42

I want to execute a code block only on devices running with an OS older than iOS8. I can't do:

if #available(iOS 8.0, *) == false {
    doFoo() 
}

The solution I'm using for now is:

if #available(iOS 8.0, *) { } else { 
    doFoo() 
}

, but it feels clunky. Is there another way to negate the #available statement elegantly with Swift ?

7
  • 1
    It's rarely a good idea to check the OS version. The proper thing is to see if a class or method exists.
    – rmaddy
    Sep 17, 2015 at 15:16
  • 11
    @rmaddy what you're saying isn't true at all. There's a portion in the WWDC videos in which references to do exactly this. Jul 14, 2016 at 14:17
  • @rmaddy read such bignerdranch.com/blog/hi-im-available. Jul 14, 2016 at 14:17
  • 1
    @TheCodingArt What I said was true. However, based on the "But You Told Me Earlier…" section of the article you linked, it's no longer true in Swift, as of Swift 2 (but still true for Objective-C). Good to know.
    – rmaddy
    Jul 14, 2016 at 15:21
  • 1
    @rmaddy Read my response here: stackoverflow.com/questions/24166919/…. There are defined constants in iOS Apple provided specifically for checking the version number via NSFoundationNumber. There's also NSProcessInfo().isOperatingSystemAtLeastVersion for further specifics. Both of which are available in Objc. NSFoundationNumber has been around for quite some time. Jul 14, 2016 at 16:34

5 Answers 5

33

I use a guard for this:

guard #available(iOS 8.0, *) else {
    // Code for earlier OS
}

There's slight potential for awkwardness since guard is required to exit the scope, of course. But that's easy to sidestep by putting the whole thing into its own function or method:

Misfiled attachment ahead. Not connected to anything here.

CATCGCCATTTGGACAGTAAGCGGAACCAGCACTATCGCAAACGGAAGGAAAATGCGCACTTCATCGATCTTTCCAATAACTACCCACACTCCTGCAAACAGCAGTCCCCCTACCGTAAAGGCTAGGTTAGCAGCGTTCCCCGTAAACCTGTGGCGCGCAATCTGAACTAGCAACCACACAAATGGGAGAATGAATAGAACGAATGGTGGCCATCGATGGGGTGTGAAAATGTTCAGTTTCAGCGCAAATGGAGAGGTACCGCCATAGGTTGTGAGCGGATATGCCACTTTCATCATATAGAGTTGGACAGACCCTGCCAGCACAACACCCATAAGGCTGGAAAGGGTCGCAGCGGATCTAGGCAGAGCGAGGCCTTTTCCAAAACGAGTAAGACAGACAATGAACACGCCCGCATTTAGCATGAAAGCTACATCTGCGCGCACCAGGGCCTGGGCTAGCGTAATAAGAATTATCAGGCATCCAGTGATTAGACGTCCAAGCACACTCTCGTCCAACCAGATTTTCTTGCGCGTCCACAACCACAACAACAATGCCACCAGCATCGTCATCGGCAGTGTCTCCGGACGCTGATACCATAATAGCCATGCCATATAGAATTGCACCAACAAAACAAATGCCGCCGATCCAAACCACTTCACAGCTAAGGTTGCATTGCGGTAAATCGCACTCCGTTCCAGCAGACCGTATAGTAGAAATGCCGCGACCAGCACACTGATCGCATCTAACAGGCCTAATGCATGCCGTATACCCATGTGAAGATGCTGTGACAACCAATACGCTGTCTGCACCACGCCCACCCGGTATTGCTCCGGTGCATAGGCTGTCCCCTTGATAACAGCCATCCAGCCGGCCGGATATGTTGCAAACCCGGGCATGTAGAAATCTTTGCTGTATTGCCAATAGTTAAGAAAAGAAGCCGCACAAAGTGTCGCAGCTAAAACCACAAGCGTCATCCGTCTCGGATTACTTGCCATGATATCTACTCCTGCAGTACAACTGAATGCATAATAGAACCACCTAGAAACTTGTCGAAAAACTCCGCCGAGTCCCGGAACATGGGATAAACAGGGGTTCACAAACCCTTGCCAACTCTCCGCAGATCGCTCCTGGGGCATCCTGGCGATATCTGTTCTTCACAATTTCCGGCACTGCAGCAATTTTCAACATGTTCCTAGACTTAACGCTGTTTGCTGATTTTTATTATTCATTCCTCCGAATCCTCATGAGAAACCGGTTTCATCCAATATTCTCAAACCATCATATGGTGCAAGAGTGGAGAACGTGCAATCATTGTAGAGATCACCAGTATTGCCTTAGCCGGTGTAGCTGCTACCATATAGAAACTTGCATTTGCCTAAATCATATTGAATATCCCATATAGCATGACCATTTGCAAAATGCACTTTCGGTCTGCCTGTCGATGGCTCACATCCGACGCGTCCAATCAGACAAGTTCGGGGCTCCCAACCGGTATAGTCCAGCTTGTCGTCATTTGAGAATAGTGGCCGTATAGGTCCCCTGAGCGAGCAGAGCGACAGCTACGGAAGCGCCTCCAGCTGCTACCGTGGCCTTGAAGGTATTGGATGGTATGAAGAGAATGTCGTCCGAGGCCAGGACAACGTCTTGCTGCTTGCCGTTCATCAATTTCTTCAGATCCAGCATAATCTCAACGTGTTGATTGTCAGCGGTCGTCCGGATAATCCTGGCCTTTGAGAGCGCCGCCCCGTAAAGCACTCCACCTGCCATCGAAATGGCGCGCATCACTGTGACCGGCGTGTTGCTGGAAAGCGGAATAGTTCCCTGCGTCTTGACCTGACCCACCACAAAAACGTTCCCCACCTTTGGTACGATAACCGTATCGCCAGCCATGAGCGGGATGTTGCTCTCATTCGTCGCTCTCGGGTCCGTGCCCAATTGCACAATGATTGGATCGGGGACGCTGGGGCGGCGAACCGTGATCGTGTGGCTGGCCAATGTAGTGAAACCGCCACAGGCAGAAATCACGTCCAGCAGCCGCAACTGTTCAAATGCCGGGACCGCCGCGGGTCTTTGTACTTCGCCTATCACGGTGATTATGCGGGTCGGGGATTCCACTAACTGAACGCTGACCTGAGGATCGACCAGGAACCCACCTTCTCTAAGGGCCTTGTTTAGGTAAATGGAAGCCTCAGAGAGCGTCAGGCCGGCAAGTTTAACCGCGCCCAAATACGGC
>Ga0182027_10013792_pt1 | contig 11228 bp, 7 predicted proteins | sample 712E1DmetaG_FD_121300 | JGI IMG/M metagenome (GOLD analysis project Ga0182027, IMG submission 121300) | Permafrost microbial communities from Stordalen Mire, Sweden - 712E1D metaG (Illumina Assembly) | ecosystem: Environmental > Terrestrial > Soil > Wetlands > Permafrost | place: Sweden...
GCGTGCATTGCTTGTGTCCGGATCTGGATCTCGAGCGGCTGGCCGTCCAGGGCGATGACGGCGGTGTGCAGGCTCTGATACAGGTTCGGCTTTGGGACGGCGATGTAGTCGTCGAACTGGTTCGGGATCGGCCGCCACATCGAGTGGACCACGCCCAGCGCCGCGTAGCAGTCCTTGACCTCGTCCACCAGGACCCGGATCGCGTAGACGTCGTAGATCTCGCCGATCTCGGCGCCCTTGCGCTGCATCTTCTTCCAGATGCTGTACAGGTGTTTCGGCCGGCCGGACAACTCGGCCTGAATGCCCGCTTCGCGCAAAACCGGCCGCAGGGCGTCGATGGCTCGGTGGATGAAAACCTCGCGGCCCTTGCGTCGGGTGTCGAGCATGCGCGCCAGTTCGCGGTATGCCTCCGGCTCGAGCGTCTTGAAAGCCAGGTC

func makeABox()
{
    let boxSize = .large

    self.fixupOnPreOS8()

    self.drawBox(sized: boxSize)
}

func fixupOnPreOS8()
{
    guard #available(iOS 8, *) else {
        // Fix up
        return
    }
}

which is really easy to remove when you drop support for the earlier system.

2
  • 1
    Using guard for this feels pretty Swifty if you ask me — nice hack! :-) Apr 22, 2017 at 20:40
  • 6
    Not sure I agree.. Guard forces a return which doesn't work everywhere Oct 11, 2019 at 8:54
15

In Swift 5.6, you can now do the following:

if #unavailable(iOS 15) {
    // Under iOS 15
} else {
    // iOS 15+
}

Or just the following depending on your case:

if #unavailable(iOS 15) {
    // Under iOS 15
}

This is part of SE-0290: Negative availability.

9

It is not possible to have logic around the #available statement.

Indeed, the statement is used by the compiler to infer what methods can be called within the scope it embraces, hence nothing can be done at runtime that would conditionally execute the block.

It is possible though to combine conditions, using a comma, as follows

if #available(iOS 8.0, *), myNumber == 2 {
  // some code
}
3

Seems it's the best solution, before Swift2 you had to use other methods such as using ready-to-use classes wrote by individuals. But that's fine, you can set a variable in viewDidLoad() and use it to detect the older devices:

var isNewerThan8: Bool = false

func viewDidLoad(){
   if #available(iOS 8.0, *) { 
      isNewerThan8 = true
   } else { 
      isNewerThan8 = false
   }
}

func myFunction(){
   if isNewerThan8 {
     //foo
   }else{
    //boo
   }
}
3

Swift 5.6, Xcode 13.3 Beta

if #unavailable(iOS 13, *) {
   // below iOS 13
} else {
  // iOS 13 and above
}

Swift 5.5 and earlier

a simple way to check is by using #available with a guard statement

guard #available(iOS 13, *) else {
   // code for earlier versions than iOS 13
   return
} 

another way is to use if/else

if #available(iOS 13, *) {} else {
    // code for earlier versions than iOS 13
}

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